Your neighbors said they’d keep an eye on your house for you this summer. They’d get the mail in, and grab the newspaper while you were on vacation. They’d do everything for you – and, as in the new book “The Parker Sisters” by Lucy Maddox, you should be glad if they watch your children, too.
If the walls could talk, imagine what they’d say. They’d reminisce about family meals, holidays, celebrations and romance, take sides in arguments, and watch children grow.
You can’t remember what you came into the room for. That happens with disturbing frequency. Forgetting your glasses, losing your keys, it really bothers you because you’re not sure if it’s a normal part of aging or something else.
You’d do almost anything for your best friend. You’d take a bullet, take her in, or take her anywhere she needed to go. You keep her kids and her confidences. And, as in the new novel, “Best Friends Forever” by Kimberla Lawson Roby, she’d do the same for you. Probably.
By Ginger Adams Otis
Chestnuts roasting on an open fire seem so cozy.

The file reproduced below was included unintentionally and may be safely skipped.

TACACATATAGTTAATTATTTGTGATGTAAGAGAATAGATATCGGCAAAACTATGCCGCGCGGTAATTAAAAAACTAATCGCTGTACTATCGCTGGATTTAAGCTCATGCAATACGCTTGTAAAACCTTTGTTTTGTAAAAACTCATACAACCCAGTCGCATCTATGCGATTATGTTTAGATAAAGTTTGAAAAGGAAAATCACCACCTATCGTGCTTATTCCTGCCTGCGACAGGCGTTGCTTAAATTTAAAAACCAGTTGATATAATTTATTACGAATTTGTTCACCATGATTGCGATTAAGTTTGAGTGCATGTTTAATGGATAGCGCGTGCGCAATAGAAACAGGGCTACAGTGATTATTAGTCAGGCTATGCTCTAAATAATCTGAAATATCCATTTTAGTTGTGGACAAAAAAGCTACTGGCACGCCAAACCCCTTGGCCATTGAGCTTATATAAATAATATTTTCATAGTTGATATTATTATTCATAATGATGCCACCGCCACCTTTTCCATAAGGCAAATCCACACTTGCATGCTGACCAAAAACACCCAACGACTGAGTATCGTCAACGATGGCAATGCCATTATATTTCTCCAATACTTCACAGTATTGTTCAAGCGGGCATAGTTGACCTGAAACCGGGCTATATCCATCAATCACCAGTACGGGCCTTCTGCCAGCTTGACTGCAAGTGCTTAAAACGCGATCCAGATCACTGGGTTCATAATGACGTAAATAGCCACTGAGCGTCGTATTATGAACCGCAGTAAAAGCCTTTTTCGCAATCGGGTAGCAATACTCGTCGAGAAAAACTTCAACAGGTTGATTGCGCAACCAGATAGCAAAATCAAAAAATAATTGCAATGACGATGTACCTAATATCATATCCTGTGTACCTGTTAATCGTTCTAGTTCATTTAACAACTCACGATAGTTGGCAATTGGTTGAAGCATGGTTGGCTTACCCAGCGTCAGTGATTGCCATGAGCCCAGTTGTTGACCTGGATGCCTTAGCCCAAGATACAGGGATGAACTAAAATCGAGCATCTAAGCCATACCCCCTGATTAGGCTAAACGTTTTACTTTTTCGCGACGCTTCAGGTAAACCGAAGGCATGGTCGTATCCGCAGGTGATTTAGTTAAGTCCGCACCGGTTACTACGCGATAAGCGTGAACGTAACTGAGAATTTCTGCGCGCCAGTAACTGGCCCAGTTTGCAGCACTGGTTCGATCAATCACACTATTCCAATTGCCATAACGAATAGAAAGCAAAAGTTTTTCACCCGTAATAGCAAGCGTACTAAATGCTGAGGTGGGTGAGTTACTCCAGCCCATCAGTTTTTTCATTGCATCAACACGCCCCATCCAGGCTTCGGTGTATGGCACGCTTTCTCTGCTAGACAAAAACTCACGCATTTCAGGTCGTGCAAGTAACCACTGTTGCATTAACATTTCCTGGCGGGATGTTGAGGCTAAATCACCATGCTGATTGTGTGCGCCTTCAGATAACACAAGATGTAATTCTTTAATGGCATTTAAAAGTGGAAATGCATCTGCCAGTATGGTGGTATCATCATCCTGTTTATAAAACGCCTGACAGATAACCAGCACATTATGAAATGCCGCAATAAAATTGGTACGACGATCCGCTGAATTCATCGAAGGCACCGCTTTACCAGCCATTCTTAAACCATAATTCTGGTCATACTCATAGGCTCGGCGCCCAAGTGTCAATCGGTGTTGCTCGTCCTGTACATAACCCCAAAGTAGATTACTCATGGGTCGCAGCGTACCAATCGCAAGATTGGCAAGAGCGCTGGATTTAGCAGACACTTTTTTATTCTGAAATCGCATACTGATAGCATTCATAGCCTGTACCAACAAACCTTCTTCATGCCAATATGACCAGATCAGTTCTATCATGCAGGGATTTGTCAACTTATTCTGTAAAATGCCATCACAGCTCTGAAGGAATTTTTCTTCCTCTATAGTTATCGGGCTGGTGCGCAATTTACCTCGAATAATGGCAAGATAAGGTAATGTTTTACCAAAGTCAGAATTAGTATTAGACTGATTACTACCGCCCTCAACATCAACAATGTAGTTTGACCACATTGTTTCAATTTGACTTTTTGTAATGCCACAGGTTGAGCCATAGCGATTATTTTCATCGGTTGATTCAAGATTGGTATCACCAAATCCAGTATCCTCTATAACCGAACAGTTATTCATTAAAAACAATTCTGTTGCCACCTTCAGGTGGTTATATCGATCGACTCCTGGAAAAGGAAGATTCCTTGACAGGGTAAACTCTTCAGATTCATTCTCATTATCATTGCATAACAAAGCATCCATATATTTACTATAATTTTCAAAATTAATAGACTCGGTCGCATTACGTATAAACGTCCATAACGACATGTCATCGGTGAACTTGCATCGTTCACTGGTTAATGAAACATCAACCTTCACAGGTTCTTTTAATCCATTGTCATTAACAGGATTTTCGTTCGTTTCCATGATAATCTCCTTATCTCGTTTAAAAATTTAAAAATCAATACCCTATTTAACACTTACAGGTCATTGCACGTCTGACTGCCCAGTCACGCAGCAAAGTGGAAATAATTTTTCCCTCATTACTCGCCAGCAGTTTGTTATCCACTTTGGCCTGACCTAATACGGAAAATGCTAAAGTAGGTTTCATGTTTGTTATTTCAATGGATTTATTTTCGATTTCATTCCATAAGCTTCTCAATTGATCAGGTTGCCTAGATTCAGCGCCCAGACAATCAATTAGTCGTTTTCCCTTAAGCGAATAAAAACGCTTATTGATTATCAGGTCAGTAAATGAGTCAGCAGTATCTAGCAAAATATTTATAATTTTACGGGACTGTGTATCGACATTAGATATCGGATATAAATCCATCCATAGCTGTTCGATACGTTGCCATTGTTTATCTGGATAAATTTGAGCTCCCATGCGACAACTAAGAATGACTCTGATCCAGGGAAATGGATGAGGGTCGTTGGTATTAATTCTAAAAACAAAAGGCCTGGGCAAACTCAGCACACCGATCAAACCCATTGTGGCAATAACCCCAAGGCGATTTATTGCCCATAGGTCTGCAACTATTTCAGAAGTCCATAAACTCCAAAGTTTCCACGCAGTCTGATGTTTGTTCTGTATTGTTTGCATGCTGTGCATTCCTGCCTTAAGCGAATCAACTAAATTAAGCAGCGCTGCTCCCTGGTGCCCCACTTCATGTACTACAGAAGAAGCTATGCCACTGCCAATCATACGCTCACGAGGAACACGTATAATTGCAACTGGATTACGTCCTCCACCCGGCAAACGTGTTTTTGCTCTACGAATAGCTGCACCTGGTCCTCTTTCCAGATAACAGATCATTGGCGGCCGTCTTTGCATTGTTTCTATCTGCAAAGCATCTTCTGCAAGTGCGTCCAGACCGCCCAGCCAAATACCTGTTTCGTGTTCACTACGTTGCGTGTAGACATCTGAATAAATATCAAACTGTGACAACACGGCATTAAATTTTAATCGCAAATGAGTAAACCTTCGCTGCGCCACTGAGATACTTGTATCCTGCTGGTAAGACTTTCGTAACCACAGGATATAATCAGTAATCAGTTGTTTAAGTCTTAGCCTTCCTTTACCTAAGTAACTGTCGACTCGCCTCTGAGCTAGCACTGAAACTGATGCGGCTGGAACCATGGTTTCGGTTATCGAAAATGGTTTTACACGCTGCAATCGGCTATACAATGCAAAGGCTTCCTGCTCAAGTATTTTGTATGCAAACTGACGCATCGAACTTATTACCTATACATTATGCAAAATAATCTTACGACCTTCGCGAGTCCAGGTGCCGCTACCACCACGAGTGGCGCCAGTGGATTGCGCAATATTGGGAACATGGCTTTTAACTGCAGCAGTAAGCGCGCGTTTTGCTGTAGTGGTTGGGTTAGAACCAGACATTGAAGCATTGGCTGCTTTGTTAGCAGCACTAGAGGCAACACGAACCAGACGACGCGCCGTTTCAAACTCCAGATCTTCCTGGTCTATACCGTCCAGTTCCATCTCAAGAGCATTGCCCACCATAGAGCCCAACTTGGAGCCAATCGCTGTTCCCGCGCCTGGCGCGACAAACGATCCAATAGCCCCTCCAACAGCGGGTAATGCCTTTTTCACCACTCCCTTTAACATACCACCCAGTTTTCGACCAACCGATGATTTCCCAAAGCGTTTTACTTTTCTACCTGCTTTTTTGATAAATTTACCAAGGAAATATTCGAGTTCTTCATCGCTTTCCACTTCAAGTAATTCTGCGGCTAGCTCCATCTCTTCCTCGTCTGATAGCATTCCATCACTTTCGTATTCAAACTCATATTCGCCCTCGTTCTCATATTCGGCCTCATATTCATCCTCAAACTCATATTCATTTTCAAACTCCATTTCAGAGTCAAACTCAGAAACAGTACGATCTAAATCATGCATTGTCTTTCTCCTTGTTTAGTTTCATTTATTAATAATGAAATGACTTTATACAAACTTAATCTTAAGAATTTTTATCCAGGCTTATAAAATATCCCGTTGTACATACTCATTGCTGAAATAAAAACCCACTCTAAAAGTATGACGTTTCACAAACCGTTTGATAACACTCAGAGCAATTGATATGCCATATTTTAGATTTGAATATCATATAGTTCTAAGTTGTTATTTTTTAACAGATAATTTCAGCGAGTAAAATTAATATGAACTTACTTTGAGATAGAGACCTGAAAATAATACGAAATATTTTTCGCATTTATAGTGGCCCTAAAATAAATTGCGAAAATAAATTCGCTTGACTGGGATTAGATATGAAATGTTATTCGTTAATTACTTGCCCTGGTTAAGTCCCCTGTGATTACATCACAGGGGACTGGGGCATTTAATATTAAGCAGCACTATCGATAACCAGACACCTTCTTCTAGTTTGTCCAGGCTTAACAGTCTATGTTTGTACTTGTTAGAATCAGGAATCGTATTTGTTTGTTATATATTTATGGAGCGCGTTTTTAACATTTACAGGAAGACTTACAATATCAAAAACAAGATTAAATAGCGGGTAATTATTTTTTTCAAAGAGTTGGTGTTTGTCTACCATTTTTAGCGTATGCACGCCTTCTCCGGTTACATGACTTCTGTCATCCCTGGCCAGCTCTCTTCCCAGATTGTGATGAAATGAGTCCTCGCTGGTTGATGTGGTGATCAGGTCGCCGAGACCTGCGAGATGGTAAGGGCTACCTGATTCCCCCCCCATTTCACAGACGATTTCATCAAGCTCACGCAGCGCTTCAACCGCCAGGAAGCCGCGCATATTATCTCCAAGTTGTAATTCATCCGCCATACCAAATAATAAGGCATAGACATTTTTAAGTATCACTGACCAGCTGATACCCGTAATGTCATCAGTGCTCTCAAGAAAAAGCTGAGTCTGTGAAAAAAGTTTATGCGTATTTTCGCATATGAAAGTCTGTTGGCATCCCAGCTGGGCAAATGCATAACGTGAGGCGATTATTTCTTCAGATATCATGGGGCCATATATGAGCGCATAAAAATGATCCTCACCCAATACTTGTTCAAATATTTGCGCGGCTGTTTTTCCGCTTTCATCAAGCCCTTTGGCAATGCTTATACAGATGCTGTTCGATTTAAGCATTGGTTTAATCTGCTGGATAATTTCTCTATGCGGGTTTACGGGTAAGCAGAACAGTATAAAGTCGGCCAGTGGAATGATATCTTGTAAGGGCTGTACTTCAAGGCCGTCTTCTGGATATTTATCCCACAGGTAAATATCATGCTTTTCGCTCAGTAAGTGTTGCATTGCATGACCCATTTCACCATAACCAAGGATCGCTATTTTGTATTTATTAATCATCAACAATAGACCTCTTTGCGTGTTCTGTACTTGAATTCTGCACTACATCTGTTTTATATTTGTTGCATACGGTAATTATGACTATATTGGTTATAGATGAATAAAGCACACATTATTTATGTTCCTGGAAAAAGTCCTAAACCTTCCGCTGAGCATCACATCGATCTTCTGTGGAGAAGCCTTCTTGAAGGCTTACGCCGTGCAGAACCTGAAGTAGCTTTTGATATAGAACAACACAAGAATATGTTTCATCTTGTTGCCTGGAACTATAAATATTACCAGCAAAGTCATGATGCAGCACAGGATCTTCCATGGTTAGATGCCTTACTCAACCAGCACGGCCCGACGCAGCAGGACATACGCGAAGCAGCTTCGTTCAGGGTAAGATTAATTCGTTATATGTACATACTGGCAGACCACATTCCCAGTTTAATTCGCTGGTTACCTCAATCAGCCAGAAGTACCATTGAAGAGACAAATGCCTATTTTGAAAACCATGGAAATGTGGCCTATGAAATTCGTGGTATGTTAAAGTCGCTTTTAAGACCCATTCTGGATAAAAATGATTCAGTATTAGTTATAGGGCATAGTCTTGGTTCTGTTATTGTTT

Your family is filled with people to whom you look up. There’s Grandpa, who served in the war. Grandma, who raised many children with little money. Your uncle, another veteran overseas; and both your parents, who keep you fed and safe. You look up to all of them but imagine how high you’d have to look if they were on horseback, and then read “Buffalo Soldiers: Heroes of the American West” by Brynn Baker.
You woke up this morning with a craving. So is breakfast time too early to think about dinner? Is it bad to want to sneak home for lunch, just to make your favorite comfort food? No, because nothing else tastes good when you’re hankering for something specific.
You have to tell somebody. There’s a secret inside you, one you’ve been keeping far too long and you’re about to burst. You need to talk about it. You need some advice, some perspective. As in the new novel “Naughtier than Nice” by Eric Jerome Dickey, if you don’t talk about this issue soon, it could be the death of you.
By Jarrett Neal
Some days, it seems as though you have super powers.
For almost every day of your life, someone’s reminded you to share. Usually, it’s about sharing your toys but that’s not all. You share games, the sofa, your ideas, snacks, and any chore that needs four hands.